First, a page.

Yesterday was the one-year anniversary of Robin Williams’ death. It was a devastating loss, one I’m still not over. And now, to add more celebrity tragedy to the mix, Uggie, the acting dog who rose to international stardom in THE ARTIST (2011), has passed too. The 13-year-old was euthanized due to his losing battle against a prostate tumor. His passing has me in a mournful state as his work affected me in a way that few movie stars have. Many other film fans would say the same thing as THE ARTIST was a wonderful charmer of a film, and he was one of the keys to its phenomenal success. In fact, his work in that Best Picture winner is arguably the greatest animal performance ever captured on film.
THE ARTIST was perhaps the most unique winner of the Academy’s top prize ever. It was from France, in black and white, and for the most part, a silent movie. Producer Harvey Weinstein fell in love with it when it screened at Cannes and he backed it with his heart and money, all the way to Oscar night where it took five awards. And during awards season there was a very concerted effort to nab a supporting actor nomination for Uggie. Such was the triumph of his performance and the impact of his accomplishment.
Some may argue that most of Uggie’s performance was mere dog tricks. That’s partially true, just as any actor hits a mark or expresses emotion on cue, be they human or canine. Uggie’s performance was so much more than that though. There was something soulful going on in his eyes, manner, and actions. He was capable of expressing the dramatic, as well as the comedic. It was a truly rich performance, filled with personality. And the way he played off of Jean Dujardin was simply amazing to watch. They had such fabulous chemistry that when the French actor starting sweeping awards season, he always gave credit to Uggie in his acceptance speeches.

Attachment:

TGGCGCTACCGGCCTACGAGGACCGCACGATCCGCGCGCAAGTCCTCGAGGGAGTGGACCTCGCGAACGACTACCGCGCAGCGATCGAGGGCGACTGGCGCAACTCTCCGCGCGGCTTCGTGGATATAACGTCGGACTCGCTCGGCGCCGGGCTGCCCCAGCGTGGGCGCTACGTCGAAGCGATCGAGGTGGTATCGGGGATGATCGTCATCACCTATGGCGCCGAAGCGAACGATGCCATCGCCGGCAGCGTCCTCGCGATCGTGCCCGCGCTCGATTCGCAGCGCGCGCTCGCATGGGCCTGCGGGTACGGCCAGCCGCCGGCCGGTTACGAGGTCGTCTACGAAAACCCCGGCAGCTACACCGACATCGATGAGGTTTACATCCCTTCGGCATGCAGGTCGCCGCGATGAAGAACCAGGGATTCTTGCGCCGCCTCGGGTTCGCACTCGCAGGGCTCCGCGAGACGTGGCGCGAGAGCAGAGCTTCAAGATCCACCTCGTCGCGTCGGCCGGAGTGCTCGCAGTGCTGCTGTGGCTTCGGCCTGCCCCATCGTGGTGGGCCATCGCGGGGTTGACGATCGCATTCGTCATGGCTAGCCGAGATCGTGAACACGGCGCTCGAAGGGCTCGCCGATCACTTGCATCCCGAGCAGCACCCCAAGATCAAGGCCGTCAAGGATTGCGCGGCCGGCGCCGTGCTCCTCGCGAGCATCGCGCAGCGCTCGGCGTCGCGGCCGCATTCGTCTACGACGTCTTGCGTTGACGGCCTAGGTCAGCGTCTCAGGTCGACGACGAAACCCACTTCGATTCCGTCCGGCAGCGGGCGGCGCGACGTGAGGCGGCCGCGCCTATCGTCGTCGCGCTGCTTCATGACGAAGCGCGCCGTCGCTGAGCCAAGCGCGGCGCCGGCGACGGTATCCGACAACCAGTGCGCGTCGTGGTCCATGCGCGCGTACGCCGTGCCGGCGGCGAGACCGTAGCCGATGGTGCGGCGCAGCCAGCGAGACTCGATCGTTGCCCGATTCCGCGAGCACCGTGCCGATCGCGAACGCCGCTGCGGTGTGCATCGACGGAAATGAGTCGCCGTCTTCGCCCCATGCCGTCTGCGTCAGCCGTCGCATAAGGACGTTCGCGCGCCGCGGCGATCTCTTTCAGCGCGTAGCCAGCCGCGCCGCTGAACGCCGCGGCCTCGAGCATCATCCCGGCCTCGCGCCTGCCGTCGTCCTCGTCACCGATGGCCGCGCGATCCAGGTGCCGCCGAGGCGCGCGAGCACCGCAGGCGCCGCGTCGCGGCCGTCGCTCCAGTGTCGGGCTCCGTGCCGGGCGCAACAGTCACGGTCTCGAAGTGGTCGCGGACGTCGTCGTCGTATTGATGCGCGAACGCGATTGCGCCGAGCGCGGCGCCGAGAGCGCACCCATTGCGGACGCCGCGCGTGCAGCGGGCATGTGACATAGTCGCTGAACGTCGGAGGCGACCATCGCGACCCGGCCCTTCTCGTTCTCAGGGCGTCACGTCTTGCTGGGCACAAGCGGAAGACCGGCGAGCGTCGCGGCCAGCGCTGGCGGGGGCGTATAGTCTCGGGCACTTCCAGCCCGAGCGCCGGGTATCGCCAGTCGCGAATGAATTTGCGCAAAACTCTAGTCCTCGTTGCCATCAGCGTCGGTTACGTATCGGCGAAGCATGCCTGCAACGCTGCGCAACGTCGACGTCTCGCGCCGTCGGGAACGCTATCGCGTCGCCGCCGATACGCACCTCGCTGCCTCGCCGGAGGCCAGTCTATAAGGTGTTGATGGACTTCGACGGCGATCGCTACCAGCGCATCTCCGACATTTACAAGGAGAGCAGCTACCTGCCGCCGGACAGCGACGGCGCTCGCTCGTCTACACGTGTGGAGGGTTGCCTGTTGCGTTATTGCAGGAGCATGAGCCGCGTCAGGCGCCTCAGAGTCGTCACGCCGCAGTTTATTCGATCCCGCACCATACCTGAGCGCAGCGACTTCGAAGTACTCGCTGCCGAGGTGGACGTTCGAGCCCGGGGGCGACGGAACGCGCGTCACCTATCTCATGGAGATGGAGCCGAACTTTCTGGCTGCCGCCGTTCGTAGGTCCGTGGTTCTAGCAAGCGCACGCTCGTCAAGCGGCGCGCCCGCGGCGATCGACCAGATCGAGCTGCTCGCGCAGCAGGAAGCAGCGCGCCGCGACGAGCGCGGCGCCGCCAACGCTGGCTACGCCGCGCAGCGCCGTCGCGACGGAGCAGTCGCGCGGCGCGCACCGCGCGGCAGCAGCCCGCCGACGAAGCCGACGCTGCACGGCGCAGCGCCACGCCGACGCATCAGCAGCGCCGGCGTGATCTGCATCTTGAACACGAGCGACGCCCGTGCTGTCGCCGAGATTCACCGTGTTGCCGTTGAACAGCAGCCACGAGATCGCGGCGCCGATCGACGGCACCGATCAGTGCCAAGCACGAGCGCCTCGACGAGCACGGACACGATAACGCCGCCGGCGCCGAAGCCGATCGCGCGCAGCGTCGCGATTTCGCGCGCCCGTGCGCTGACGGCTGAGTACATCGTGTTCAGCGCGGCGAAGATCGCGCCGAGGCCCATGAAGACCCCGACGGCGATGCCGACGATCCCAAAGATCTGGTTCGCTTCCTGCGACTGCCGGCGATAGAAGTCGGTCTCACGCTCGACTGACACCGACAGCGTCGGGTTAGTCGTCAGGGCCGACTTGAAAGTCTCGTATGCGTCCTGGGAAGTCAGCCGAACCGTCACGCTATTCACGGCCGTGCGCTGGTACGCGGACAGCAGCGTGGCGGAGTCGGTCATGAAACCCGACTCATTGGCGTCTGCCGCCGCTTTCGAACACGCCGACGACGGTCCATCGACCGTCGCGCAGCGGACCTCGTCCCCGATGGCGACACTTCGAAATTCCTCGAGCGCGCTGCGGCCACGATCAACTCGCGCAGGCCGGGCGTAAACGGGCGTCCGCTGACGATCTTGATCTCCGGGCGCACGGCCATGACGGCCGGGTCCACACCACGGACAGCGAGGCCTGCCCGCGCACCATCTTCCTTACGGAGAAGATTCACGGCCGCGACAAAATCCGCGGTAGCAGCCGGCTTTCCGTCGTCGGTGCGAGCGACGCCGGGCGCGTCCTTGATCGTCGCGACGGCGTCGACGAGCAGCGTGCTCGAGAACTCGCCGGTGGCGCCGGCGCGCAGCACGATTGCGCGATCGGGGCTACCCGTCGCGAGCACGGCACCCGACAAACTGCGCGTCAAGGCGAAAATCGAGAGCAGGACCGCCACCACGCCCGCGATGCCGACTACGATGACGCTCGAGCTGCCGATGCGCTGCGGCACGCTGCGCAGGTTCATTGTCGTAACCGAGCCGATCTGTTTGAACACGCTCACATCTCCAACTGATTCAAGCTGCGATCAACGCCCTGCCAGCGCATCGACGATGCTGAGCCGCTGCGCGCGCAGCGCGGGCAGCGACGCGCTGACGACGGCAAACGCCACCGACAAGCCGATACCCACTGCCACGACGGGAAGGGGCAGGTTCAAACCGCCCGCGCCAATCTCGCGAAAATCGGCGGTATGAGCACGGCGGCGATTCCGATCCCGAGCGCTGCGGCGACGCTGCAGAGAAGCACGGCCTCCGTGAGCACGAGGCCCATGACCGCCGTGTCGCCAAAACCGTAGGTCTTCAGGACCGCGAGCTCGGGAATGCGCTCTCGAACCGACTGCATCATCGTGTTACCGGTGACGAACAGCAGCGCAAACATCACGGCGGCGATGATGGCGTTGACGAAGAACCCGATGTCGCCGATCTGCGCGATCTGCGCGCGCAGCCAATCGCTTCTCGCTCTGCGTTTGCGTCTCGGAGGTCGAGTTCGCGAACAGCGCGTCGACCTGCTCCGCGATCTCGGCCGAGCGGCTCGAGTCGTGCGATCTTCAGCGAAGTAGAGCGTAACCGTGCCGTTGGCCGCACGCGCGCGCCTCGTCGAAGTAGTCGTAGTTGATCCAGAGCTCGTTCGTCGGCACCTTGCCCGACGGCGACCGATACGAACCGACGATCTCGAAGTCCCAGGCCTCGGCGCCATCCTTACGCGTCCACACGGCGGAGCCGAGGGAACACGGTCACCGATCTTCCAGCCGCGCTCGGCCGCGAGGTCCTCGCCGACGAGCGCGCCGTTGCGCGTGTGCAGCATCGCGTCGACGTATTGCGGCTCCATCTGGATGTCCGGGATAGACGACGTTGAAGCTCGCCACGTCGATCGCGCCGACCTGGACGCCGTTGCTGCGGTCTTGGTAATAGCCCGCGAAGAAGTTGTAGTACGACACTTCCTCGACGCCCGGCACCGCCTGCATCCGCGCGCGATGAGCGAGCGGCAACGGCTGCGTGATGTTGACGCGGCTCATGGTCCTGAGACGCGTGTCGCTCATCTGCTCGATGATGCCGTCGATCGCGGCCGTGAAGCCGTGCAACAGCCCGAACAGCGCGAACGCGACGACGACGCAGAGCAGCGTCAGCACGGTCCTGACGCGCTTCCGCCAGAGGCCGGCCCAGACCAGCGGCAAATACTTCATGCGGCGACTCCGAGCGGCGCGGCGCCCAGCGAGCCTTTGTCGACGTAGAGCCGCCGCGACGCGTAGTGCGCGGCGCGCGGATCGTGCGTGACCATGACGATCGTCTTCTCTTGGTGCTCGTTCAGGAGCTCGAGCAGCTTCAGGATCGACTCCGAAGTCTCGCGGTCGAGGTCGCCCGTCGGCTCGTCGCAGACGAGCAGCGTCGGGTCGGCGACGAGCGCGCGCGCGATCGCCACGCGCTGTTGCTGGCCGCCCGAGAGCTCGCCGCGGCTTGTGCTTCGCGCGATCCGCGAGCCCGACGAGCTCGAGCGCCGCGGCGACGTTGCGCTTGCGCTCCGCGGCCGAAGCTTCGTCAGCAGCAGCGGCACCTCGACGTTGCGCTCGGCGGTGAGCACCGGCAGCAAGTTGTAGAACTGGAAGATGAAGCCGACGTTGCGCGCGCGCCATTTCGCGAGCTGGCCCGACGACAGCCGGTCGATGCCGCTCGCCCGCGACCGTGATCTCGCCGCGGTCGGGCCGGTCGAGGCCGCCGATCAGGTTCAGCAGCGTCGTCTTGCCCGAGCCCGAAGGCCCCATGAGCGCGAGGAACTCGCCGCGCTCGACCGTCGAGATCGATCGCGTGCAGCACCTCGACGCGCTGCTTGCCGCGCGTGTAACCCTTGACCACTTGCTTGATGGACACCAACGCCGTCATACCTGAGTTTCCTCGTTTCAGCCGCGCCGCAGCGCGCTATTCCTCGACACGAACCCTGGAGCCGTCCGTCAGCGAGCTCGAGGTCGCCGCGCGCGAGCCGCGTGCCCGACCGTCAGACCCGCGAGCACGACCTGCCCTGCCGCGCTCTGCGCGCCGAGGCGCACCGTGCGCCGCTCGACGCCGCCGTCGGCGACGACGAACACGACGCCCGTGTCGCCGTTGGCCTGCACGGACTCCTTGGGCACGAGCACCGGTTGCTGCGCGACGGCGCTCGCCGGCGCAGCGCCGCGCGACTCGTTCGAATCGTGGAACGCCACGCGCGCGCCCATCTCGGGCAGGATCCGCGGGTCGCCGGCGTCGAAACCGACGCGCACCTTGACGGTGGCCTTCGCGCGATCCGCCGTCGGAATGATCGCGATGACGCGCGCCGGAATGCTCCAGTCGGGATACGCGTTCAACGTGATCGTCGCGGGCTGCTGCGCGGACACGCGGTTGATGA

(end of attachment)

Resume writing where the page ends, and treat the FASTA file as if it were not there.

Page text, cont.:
Just revisit the film and you’ll see why. (Watch the clip below for the climactic scene where Uggie pleads with George Valentin to not commit suicide. You’ll be in tears!) Uggie was that astonishing throughout the film. And the little guy even had more screen time with Dujardin than any other actor in the film, including ingénue Berenice Bejo. And his best friend role to Dujardin’s Valentin is the most crucial to the story throughout the movie. After all, Uggie saves Valentin in that climactic scene, as well as perishing from the fire in the dramatic second act. The intensity of Uggie’s acting in those scenes is not cues and tricks. Uggie was an intuitive actor. And it’s his realism in those scenes that helped give the film gravitas.
Uggie had quite a career, starring in commercials, TV shows, and WATER FOR ELEPHANTS as well. Yet, it was THE ARTIST that put him on the map. It made him a star. It led to a best-selling “biography.” And it nabbed him the honor of being the first animal to ever leave footprints in the cement at the legendary Grauman’s Chinese Theater on Hollywood Blvd.
Uggie leaves behind a loving and amazing family of humans and fellow canines, headed by the masterful trainer and owner Omar von Muller. He also leaves behind millions of fans like me. His legacy is there forever preserved on film, and watching him work was one of my greatest pleasures as a moviegoer. Thank you, Uggie. You truly lived up to the moniker “artist” as well as “man’s best friend.”